“It should not bore you if we repeat here what we teach, preach, sing, and write at other times and places. For if we lose the doctrine of justification, we lose simply everything.

Hence the most necessary and important thing is that we teach and repeat this doctrine daily, as Moses says about his Law (Deut. 6:7). For it cannot be grasped or held enough or too much. In fact, though we may urge and inculcate it vigorously, no one grasps it perfectly or believes it with all his heart.

So frail is our flesh and so disobedient to the Spirit!”

–Martin Luther, Luther’s Works, Vol. 26: Lectures on Galatians, 1535, Chapters 1-4 (ed. Jaroslav Jan Pelikan, Hilton C. Oswald, and Helmut T. Lehmann; vol. 26; Saint Louis: Concordia Publishing House, 1999), 26: 26.

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“Take hold of Him and cling to Him with all your heart” by Martin Luther

“If you want to be safe and out of danger to your conscience and your salvation, put a check on this speculative spirit.

Take hold of God as Scripture instructs you (1 Cor. 1:21, 24): “Since, in wisdom, the world did not know God through wisdom, it pleased God through the folly of what we preach to save those who believe. We preach Christ crucified, a stumbling block to Jews and folly to Gentiles, but to those who are called, both Jews and Greeks, Christ the power of God and the wisdom of God.”

Therefore begin where Christ began—in the Virgin’s womb, in the manger, and at His mother’s breasts. For this purpose He came down, was born, lived among men, suffered, was crucified, and died, so that in every possible way He might present Himself to our sight. He wanted us to fix the gaze of our hearts upon Himself and thus to prevent us from clambering into heaven and speculating about the Divine Majesty.

Therefore whenever you consider the doctrine of justification and wonder how or where or in what condition to find a God who justifies or accepts sinners, then you must know that there is no other God than this Man Jesus Christ.

Take hold of Him; cling to Him with all your heart, and spurn all speculation about the Divine Majesty; for whoever investigates the majesty of God will be consumed by His glory. I know from experience what I am talking about.

But these fanatics, who deal with God apart from this Man, will not believe me. Christ Himself says: “I am the Way, and the Truth, and the Life; no one comes to the Father, but by Me” (John 14:6).

Outside Christ, the Way, therefore, you will find no other way to the Father; you will find only wandering, not truth, but hypocrisy and lies, not life, but eternal death.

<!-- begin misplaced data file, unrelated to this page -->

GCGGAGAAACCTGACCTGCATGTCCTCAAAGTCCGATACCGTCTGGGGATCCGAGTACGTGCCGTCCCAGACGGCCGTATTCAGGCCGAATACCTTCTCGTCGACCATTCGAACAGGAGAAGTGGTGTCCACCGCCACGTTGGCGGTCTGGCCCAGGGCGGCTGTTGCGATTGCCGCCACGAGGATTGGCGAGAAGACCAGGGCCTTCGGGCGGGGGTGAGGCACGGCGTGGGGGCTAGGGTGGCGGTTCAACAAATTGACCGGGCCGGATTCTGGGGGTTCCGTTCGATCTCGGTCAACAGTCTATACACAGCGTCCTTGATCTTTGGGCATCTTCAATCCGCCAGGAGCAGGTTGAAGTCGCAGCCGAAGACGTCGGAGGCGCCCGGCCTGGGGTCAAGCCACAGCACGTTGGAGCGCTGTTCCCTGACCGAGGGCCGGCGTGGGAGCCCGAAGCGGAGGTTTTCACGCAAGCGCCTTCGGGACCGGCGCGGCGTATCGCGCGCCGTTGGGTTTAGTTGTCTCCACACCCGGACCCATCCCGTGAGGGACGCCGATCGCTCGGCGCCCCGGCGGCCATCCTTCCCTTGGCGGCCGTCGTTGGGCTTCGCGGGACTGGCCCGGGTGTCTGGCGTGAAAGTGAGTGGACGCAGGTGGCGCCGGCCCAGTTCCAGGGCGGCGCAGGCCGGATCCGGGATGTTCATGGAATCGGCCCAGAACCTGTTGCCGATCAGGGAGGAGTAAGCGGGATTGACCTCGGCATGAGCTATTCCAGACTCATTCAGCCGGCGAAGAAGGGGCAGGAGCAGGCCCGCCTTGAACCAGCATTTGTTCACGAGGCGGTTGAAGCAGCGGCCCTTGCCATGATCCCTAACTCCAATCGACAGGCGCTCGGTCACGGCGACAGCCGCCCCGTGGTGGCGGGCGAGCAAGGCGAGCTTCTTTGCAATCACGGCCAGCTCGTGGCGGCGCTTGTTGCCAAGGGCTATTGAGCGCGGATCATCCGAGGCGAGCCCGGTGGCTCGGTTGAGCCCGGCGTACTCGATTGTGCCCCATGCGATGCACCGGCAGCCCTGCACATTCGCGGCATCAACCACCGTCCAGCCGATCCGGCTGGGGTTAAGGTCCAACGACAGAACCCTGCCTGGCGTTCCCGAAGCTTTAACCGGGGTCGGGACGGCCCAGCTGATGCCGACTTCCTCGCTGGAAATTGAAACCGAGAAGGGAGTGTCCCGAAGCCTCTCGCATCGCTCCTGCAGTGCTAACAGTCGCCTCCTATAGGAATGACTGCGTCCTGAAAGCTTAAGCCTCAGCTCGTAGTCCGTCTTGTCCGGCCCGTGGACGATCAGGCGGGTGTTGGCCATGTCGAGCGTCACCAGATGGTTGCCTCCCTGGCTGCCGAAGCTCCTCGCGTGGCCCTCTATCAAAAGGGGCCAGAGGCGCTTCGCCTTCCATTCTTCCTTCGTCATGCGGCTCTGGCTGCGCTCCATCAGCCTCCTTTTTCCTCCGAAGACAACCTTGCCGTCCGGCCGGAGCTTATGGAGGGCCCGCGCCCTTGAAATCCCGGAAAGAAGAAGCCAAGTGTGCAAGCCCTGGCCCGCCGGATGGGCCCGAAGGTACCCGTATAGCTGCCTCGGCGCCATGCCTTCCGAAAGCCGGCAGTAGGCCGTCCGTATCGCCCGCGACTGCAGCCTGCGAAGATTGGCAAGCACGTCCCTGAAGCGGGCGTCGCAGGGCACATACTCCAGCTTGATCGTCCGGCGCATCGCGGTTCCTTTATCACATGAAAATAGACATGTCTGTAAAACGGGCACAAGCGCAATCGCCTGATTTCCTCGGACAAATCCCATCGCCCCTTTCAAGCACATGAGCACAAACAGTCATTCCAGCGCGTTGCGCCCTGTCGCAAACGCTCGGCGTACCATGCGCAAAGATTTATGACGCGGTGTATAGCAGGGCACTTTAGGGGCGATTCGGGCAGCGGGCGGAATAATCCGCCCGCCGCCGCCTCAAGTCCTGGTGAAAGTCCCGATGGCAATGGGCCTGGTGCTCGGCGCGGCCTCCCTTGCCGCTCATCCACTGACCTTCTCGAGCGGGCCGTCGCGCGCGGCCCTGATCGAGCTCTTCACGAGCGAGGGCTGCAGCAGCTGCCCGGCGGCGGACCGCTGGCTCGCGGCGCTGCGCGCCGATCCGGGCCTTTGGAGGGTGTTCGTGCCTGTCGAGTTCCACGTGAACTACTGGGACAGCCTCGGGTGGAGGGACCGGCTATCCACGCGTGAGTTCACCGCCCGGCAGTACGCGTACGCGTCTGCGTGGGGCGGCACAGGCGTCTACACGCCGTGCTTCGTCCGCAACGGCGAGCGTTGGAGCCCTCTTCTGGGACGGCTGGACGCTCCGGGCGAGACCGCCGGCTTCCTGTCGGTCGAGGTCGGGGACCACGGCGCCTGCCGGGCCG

Take note, therefore, in the doctrine of justification or grace that when we all must struggle with the Law, sin, death, and the devil, we must look at no other God than this incarnate and human God.”

–Martin Luther, Luther’s Works, Vol. 26: Lectures on Galatians, 1535, Chapters 1-4 (ed. Jaroslav Jan Pelikan, Hilton C. Oswald, and Helmut T. Lehmann; vol. 26; Saint Louis: Concordia Publishing House, 1999), 26: 29.

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“Christ is truly God by nature” by Martin Luther

“The true deity of Christ is proved by this conclusion: Paul attributes to Him the ability to grant the very same things that the Father does—grace, peace of conscience, the forgiveness of sins, life, and victory over sin, death, the devil, and hell.

This would be illegitimate, in fact, sacrilegious, if Christ were not true God. For no one grants peace unless he himself has it in his hands. But since Christ grants it, He must have it in His hands.

Christ gives grace and peace, not as the apostles did, by preaching the Gospel, but as its Author and Creator. The Father creates and gives life, grace, peace, etc.; the Son creates and gives the very same things.

To give grace, peace, eternal life, the forgiveness of sins, justification, life, and deliverance from death and the devil—these are the works, not of any creature but only of the Divine Majesty.

The angels can neither create these things nor grant them. Therefore these works belong only to the glory of the sovereign Majesty, the Maker of all things.

And since Paul attributes the very same power to create and give all this to Christ just as much as to the Father, it follows necessarily that Christ is truly God by nature.”

–Martin Luther, Luther’s Works, Vol. 26: Lectures on Galatians, 1535, Chapters 1-4 (ed. Jaroslav Jan Pelikan, Hilton C. Oswald, and Helmut T. Lehmann; vol. 26; Saint Louis: Concordia Publishing House, 1999), 26: 31.

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“These words are a veritable thunderbolt from heaven” by Martin Luther

“In a sense Paul treats the argument of this epistle in every word. He has nothing in his mouth but Christ.

Therefore in every word there is a fervor of spirit and life. Note how precisely he speaks.

He does not say: “Who has received our works from us” or “Who has received the sacrifices required by the Law of Moses—acts of worship, monastic orders, Masses, vows, and pilgrimages.”

Instead, he says: “Who has given.” Has given what? Neither gold nor silver nor cattle nor Passover lambs nor an angel, but “Himself.”

For what? Neither for a crown nor for a kingdom nor for our holiness or righteousness, but “for our sins.”

These words are a veritable thunderbolt from heaven against every kind of righteousness, as is the statement (John 1:29): “Behold, the Lamb of God, who takes away the sin of the world!”

Therefore we must pay careful attention to every word and not look at it casually or pass over it lightly; for these words are filled with comfort, and they give great encouragement to timid consciences.”

–Martin Luther, Luther’s Works, Vol. 26: Lectures on Galatians, 1535, Chapters 1-4 (ed. Jaroslav Jan Pelikan, Hilton C. Oswald, and Helmut T. Lehmann; vol. 26; Saint Louis: Concordia Publishing House, 1999), 26: 32.